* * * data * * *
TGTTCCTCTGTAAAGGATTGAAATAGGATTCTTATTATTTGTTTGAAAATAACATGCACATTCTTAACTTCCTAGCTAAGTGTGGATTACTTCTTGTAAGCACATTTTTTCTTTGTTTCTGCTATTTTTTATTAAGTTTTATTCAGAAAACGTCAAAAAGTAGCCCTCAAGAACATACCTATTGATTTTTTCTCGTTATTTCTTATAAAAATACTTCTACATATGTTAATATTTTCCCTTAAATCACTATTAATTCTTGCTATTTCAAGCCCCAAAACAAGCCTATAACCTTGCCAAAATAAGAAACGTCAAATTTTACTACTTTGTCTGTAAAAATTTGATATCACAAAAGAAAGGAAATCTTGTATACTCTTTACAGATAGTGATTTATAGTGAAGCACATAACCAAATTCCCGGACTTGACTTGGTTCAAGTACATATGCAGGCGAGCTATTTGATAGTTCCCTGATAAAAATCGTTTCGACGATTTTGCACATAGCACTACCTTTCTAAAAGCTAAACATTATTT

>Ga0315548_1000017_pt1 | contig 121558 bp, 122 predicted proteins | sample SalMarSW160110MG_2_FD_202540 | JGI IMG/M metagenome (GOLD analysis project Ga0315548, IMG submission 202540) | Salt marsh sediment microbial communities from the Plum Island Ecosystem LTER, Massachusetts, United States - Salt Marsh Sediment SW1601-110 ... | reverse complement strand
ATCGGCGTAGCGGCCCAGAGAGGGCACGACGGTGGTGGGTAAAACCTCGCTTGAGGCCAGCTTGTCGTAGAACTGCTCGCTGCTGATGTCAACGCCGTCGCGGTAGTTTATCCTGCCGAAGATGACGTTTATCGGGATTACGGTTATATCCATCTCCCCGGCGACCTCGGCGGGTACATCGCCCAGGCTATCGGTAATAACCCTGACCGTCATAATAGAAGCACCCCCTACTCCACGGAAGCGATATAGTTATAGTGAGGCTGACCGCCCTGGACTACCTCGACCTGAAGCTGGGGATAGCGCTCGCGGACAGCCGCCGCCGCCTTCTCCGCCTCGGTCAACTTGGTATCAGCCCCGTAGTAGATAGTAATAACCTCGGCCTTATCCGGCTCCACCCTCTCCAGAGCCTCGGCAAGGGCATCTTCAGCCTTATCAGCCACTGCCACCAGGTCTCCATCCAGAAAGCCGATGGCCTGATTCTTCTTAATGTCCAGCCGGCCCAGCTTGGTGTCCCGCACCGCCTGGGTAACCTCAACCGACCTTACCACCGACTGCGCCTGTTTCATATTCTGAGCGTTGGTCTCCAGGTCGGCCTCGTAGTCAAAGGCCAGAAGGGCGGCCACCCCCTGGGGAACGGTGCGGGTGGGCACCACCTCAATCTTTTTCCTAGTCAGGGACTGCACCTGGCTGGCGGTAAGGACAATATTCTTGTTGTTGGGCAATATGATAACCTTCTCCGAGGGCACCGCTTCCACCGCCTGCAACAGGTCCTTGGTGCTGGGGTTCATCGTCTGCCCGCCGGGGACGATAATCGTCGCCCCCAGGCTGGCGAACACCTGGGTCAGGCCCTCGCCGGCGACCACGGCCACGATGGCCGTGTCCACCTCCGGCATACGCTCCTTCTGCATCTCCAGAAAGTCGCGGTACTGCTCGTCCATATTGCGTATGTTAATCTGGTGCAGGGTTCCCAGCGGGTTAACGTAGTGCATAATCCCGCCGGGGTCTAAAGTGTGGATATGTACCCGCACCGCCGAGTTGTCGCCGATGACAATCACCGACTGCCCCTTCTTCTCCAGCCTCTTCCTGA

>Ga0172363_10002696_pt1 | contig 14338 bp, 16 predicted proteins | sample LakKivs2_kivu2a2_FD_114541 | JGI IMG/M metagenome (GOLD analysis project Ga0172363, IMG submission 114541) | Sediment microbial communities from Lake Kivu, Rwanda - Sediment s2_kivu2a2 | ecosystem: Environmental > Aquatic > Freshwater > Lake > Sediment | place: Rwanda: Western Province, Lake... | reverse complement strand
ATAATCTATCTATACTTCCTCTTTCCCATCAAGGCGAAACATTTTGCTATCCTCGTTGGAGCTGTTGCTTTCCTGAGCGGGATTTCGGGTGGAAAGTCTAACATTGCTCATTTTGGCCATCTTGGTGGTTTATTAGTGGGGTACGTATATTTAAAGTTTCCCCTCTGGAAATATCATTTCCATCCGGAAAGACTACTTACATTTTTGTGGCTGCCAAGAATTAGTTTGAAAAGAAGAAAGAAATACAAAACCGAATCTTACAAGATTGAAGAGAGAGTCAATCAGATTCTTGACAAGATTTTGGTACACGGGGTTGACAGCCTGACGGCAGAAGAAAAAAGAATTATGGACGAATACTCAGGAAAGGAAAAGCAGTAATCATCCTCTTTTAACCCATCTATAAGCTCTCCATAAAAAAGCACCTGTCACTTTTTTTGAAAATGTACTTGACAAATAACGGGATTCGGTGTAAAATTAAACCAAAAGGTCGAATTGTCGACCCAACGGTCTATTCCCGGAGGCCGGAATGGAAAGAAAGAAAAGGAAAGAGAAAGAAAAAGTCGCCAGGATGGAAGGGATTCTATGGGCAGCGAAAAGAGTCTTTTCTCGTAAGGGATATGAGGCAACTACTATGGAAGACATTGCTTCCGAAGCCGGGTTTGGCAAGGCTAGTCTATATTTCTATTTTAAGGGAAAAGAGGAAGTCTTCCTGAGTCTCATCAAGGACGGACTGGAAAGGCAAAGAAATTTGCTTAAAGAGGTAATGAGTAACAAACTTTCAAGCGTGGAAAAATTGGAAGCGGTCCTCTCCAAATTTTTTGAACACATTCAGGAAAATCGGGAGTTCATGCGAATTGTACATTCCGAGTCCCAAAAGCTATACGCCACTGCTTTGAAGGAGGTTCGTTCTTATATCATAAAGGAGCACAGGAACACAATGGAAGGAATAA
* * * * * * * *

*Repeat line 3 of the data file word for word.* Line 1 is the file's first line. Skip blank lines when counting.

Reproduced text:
ATCGGCGTAGCGGCCCAGAGAGGGCACGACGGTGGTGGGTAAAACCTCGCTTGAGGCCAGCTTGTCGTAGAACTGCTCGCTGCTGATGTCAACGCCGTCGCGGTAGTTTATCCTGCCGAAGATGACGTTTATCGGGATTACGGTTATATCCATCTCCCCGGCGACCTCGGCGGGTACATCGCCCAGGCTATCGGTAATAACCCTGACCGTCATAATAGAAGCACCCCCTACTCCACGGAAGCGATATAGTTATAGTGAGGCTGACCGCCCTGGACTACCTCGACCTGAAGCTGGGGATAGCGCTCGCGGACAGCCGCCGCCGCCTTCTCCGCCTCGGTCAACTTGGTATCAGCCCCGTAGTAGATAGTAATAACCTCGGCCTTATCCGGCTCCACCCTCTCCAGAGCCTCGGCAAGGGCATCTTCAGCCTTATCAGCCACTGCCACCAGGTCTCCATCCAGAAAGCCGATGGCCTGATTCTTCTTAATGTCCAGCCGGCCCAGCTTGGTGTCCCGCACCGCCTGGGTAACCTCAACCGACCTTACCACCGACTGCGCCTGTTTCATATTCTGAGCGTTGGTCTCCAGGTCGGCCTCGTAGTCAAAGGCCAGAAGGGCGGCCACCCCCTGGGGAACGGTGCGGGTGGGCACCACCTCAATCTTTTTCCTAGTCAGGGACTGCACCTGGCTGGCGGTAAGGACAATATTCTTGTTGTTGGGCAATATGATAACCTTCTCCGAGGGCACCGCTTCCACCGCCTGCAACAGGTCCTTGGTGCTGGGGTTCATCGTCTGCCCGCCGGGGACGATAATCGTCGCCCCCAGGCTGGCGAACACCTGGGTCAGGCCCTCGCCGGCGACCACGGCCACGATGGCCGTGTCCACCTCCGGCATACGCTCCTTCTGCATCTCCAGAAAGTCGCGGTACTGCTCGTCCATATTGCGTATGTTAATCTGGTGCAGGGTTCCCAGCGGGTTAACGTAGTGCATAATCCCGCCGGGGTCTAAAGTGTGGATATGTACCCGCACCGCCGAGTTGTCGCCGATGACAATCACCGACTGCCCCTTCTTCTCCAGCCTCTTCCTGA